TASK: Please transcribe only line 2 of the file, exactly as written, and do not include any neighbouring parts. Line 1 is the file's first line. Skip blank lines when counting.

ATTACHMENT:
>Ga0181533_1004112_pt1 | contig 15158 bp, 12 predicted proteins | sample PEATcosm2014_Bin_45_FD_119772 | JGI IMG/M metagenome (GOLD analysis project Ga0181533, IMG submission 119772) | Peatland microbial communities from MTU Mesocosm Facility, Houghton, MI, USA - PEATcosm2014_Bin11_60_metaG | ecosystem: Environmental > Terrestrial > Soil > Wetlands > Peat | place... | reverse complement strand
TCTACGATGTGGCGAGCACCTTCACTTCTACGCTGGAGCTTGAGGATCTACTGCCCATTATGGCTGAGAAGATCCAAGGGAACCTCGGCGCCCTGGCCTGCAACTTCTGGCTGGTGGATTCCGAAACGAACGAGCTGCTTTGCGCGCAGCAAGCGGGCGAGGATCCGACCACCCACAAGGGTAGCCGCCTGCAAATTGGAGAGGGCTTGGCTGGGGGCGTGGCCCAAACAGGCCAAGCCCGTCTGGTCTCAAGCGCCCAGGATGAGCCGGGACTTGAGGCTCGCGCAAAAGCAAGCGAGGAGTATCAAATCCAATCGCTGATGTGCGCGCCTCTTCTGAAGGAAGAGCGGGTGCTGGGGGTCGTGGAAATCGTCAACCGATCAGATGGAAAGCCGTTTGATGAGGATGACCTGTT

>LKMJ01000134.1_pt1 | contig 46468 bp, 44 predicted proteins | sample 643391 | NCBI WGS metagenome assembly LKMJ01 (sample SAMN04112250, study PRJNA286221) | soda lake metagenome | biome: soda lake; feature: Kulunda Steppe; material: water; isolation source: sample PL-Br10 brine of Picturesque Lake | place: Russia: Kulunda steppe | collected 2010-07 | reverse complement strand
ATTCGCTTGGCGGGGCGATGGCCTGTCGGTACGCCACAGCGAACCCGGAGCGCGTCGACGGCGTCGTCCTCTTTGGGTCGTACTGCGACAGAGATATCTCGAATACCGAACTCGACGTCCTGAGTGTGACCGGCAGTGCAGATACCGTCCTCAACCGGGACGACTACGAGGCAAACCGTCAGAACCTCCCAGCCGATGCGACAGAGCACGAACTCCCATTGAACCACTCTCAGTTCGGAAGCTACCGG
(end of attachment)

TCTACGATGTGGCGAGCACCTTCACTTCTACGCTGGAGCTTGAGGATCTACTGCCCATTATGGCTGAGAAGATCCAAGGGAACCTCGGCGCCCTGGCCTGCAACTTCTGGCTGGTGGATTCCGAAACGAACGAGCTGCTTTGCGCGCAGCAAGCGGGCGAGGATCCGACCACCCACAAGGGTAGCCGCCTGCAAATTGGAGAGGGCTTGGCTGGGGGCGTGGCCCAAACAGGCCAAGCCCGTCTGGTCTCAAGCGCCCAGGATGAGCCGGGACTTGAGGCTCGCGCAAAAGCAAGCGAGGAGTATCAAATCCAATCGCTGATGTGCGCGCCTCTTCTGAAGGAAGAGCGGGTGCTGGGGGTCGTGGAAATCGTCAACCGATCAGATGGAAAGCCGTTTGATGAGGATGACCTGTT